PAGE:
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Sept. 26, 2022

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Beshear: Progress in FEMA response to Kentucky floods

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FILE - Piles of debris and mud cover a road after massive flooding Aug. 5, 2022, in Lost Creek, Ky. Gov. Andy Beshear pointed to signs of progress Thursday, Aug. 18, as federal emergency personnel respond to requests for assistance in flood-ravaged eastern Kentucky, but stressed it is "still not enough" as people work to recover from the disaster that swept away homes and inundated communities.
FILE - Piles of debris and mud cover a road after massive flooding Aug. 5, 2022, in Lost Creek, Ky. Gov. Andy Beshear pointed to signs of progress Thursday, Aug. 18, as federal emergency personnel respond to requests for assistance in flood-ravaged eastern Kentucky, but stressed it is "still not enough" as people work to recover from the disaster that swept away homes and inundated communities. (AP Photo/Brynn Anderson, File) Photo Gallery

LOUISVILLE, Ky. — Gov. Andy Beshear pointed to signs of progress Thursday as federal emergency personnel respond to requests for assistance in flood-ravaged eastern Kentucky, but stressed it’s “still not enough” as people work to recover from the disaster that swept away homes and inundated communities.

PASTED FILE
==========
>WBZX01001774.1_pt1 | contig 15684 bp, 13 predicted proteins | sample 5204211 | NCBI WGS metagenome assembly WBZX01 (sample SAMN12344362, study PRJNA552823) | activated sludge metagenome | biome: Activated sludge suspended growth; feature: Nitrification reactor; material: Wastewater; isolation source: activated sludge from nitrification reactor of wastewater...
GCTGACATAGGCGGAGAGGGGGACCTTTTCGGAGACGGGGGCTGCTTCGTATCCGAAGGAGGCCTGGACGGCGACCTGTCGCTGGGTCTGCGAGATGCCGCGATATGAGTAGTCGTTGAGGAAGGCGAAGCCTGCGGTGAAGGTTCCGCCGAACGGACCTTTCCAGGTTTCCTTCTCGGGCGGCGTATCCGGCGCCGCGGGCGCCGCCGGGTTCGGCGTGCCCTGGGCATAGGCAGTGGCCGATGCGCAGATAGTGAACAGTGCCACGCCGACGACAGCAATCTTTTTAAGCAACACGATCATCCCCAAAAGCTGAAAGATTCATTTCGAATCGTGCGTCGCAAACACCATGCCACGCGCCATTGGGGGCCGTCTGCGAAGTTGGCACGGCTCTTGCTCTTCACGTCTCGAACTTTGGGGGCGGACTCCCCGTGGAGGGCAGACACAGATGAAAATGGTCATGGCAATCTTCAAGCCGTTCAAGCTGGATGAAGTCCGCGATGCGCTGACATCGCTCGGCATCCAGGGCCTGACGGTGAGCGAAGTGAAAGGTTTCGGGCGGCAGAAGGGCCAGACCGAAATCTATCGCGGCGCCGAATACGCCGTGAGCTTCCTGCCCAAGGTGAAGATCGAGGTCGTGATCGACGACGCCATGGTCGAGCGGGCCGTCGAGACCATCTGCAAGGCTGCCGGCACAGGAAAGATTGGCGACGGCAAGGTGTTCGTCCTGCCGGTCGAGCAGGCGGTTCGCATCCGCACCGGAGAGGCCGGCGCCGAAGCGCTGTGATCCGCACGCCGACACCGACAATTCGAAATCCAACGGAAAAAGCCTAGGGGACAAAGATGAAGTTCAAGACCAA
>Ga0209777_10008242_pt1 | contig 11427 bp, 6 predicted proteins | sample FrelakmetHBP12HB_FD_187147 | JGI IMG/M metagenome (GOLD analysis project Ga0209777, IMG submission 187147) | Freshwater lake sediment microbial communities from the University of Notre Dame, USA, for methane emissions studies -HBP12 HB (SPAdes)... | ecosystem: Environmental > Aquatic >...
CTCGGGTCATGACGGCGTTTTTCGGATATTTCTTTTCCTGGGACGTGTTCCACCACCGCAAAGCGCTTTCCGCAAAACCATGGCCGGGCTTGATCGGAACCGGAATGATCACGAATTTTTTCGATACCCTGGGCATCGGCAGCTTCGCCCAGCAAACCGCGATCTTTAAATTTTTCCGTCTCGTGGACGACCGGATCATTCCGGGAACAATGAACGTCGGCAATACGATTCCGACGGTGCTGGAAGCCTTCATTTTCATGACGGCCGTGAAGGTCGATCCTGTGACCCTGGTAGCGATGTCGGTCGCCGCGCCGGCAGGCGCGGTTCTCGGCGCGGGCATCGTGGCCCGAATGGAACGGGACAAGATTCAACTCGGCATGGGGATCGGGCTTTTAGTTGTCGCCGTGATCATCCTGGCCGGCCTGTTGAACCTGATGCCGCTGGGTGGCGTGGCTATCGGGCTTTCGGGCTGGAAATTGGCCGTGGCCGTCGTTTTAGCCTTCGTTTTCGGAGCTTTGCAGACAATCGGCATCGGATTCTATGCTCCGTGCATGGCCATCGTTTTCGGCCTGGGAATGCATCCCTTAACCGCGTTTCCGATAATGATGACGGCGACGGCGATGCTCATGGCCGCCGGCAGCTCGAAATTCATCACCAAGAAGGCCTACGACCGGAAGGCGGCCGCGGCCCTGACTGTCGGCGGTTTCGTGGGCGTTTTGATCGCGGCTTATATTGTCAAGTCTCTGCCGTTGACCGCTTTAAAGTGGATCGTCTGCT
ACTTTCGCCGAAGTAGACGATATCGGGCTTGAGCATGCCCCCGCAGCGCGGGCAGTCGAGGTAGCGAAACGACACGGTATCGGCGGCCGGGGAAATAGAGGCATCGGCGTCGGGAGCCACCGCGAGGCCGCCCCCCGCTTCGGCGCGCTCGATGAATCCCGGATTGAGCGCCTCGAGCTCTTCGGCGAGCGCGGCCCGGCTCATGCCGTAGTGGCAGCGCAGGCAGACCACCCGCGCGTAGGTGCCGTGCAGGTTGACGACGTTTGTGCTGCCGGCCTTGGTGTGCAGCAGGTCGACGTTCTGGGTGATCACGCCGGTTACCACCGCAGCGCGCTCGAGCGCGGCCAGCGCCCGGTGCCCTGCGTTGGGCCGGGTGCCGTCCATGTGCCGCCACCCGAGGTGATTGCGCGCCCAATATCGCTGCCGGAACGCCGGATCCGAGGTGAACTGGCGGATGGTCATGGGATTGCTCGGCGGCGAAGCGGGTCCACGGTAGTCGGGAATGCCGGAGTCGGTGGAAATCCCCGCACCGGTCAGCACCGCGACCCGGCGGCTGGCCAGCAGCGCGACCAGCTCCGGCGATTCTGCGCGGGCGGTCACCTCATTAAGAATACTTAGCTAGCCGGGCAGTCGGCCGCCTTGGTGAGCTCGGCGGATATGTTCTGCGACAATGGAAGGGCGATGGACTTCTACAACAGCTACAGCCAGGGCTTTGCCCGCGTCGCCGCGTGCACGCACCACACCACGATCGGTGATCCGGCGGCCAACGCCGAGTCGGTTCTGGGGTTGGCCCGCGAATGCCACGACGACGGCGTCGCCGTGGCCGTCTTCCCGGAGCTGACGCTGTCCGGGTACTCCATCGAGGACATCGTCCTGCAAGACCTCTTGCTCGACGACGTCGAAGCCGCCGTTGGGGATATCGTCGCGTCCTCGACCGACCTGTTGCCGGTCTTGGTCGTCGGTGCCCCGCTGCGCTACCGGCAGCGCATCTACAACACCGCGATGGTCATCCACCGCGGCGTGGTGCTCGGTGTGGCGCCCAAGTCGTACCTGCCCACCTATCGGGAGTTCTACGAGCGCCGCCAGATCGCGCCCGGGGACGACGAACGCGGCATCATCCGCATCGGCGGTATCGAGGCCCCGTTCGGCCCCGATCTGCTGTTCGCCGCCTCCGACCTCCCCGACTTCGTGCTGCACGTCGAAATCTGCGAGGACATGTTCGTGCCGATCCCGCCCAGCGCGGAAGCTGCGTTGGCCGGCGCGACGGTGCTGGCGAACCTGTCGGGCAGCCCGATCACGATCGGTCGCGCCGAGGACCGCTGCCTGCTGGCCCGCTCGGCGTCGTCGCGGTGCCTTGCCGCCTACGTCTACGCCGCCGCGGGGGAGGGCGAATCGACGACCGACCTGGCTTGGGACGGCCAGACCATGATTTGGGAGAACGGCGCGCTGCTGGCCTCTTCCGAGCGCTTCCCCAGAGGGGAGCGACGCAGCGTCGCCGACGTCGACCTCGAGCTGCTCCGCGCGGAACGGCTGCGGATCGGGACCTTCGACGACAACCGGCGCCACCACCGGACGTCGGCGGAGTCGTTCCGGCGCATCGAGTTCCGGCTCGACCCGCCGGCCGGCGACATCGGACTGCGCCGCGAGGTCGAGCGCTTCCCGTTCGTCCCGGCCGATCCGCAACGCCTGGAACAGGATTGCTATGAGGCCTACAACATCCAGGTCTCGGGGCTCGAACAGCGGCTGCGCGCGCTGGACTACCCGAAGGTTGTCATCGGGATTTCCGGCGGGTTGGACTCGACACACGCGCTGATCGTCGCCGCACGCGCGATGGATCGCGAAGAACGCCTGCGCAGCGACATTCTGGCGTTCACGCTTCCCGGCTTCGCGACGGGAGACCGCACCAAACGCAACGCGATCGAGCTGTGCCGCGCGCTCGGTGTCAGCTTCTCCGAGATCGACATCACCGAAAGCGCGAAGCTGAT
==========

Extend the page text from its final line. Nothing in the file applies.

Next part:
A week ago, the Democratic governor berated the Federal Emergency Management Agency’s response, just days after President Joe Biden visited the stricken Appalachian region and declared the federal government would provide support until residents were back on their feet. The flooding caused at least 39 deaths. Two women in the region are still missing.

Beshear was more upbeat Thursday in his updated assessment of FEMA’s response, while stressing that the state is closely monitoring the agency’s handling of relief requests.

Since flash flooding engulfed parts of eastern Kentucky late last month, FEMA has approved more than $40 million in grants for 5,267 households under its Individuals and Households Program, the governor said. About half the total requests for the assistance have been approved so far, up from the “30-something percent” figure he saw initially, he said.

“Still not enough, but it is progress,” Beshear said at a news conference. “And when our federal partners, even if we’re frustrated sometimes, are making real progress, we want to say thank you, while also continuing to push FEMA to help out our families.”

That money distributed by FEMA includes more than $32 million in housing assistance to help people restore their homes to “habitable conditions,” Beshear said. Another $8 million has gone to help people meet other immediate needs, such as medical and dental expenses, moving and storage costs and child care, he said.

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